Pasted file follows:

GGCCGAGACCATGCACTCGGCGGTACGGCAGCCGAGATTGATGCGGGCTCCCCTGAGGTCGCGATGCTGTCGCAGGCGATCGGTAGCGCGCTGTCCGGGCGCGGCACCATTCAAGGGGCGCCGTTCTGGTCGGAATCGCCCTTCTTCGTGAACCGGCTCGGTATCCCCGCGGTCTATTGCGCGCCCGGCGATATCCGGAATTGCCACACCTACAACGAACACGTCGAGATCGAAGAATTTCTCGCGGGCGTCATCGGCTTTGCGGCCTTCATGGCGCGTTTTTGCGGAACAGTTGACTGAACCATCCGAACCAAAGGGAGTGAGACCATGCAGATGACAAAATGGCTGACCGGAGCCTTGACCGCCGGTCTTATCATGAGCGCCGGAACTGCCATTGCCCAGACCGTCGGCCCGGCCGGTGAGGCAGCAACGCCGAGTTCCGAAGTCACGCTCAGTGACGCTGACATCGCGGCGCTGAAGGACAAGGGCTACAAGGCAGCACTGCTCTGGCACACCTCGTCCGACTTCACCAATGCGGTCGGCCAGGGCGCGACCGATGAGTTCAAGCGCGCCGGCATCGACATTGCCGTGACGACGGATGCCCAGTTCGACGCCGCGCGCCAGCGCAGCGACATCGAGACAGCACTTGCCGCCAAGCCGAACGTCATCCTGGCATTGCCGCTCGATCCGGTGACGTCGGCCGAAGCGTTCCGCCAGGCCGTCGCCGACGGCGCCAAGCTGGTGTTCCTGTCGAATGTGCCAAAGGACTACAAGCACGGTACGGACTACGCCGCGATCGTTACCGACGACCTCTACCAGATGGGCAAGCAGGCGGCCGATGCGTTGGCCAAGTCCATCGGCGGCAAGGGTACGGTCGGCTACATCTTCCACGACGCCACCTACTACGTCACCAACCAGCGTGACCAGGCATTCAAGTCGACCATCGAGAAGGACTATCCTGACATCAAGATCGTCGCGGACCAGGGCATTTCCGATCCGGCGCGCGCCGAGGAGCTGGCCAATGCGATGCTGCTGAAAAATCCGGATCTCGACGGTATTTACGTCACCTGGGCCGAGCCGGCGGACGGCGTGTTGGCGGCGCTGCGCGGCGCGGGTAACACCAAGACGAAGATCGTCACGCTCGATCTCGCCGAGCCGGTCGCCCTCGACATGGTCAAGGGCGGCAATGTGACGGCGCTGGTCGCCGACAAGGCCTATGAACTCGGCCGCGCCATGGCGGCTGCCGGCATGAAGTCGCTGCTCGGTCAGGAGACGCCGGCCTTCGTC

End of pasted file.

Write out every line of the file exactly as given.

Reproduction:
GGCCGAGACCATGCACTCGGCGGTACGGCAGCCGAGATTGATGCGGGCTCCCCTGAGGTCGCGATGCTGTCGCAGGCGATCGGTAGCGCGCTGTCCGGGCGCGGCACCATTCAAGGGGCGCCGTTCTGGTCGGAATCGCCCTTCTTCGTGAACCGGCTCGGTATCCCCGCGGTCTATTGCGCGCCCGGCGATATCCGGAATTGCCACACCTACAACGAACACGTCGAGATCGAAGAATTTCTCGCGGGCGTCATCGGCTTTGCGGCCTTCATGGCGCGTTTTTGCGGAACAGTTGACTGAACCATCCGAACCAAAGGGAGTGAGACCATGCAGATGACAAAATGGCTGACCGGAGCCTTGACCGCCGGTCTTATCATGAGCGCCGGAACTGCCATTGCCCAGACCGTCGGCCCGGCCGGTGAGGCAGCAACGCCGAGTTCCGAAGTCACGCTCAGTGACGCTGACATCGCGGCGCTGAAGGACAAGGGCTACAAGGCAGCACTGCTCTGGCACACCTCGTCCGACTTCACCAATGCGGTCGGCCAGGGCGCGACCGATGAGTTCAAGCGCGCCGGCATCGACATTGCCGTGACGACGGATGCCCAGTTCGACGCCGCGCGCCAGCGCAGCGACATCGAGACAGCACTTGCCGCCAAGCCGAACGTCATCCTGGCATTGCCGCTCGATCCGGTGACGTCGGCCGAAGCGTTCCGCCAGGCCGTCGCCGACGGCGCCAAGCTGGTGTTCCTGTCGAATGTGCCAAAGGACTACAAGCACGGTACGGACTACGCCGCGATCGTTACCGACGACCTCTACCAGATGGGCAAGCAGGCGGCCGATGCGTTGGCCAAGTCCATCGGCGGCAAGGGTACGGTCGGCTACATCTTCCACGACGCCACCTACTACGTCACCAACCAGCGTGACCAGGCATTCAAGTCGACCATCGAGAAGGACTATCCTGACATCAAGATCGTCGCGGACCAGGGCATTTCCGATCCGGCGCGCGCCGAGGAGCTGGCCAATGCGATGCTGCTGAAAAATCCGGATCTCGACGGTATTTACGTCACCTGGGCCGAGCCGGCGGACGGCGTGTTGGCGGCGCTGCGCGGCGCGGGTAACACCAAGACGAAGATCGTCACGCTCGATCTCGCCGAGCCGGTCGCCCTCGACATGGTCAAGGGCGGCAATGTGACGGCGCTGGTCGCCGACAAGGCCTATGAACTCGGCCGCGCCATGGCGGCTGCCGGCATGAAGTCGCTGCTCGGTCAGGAGACGCCGGCCTTCGTC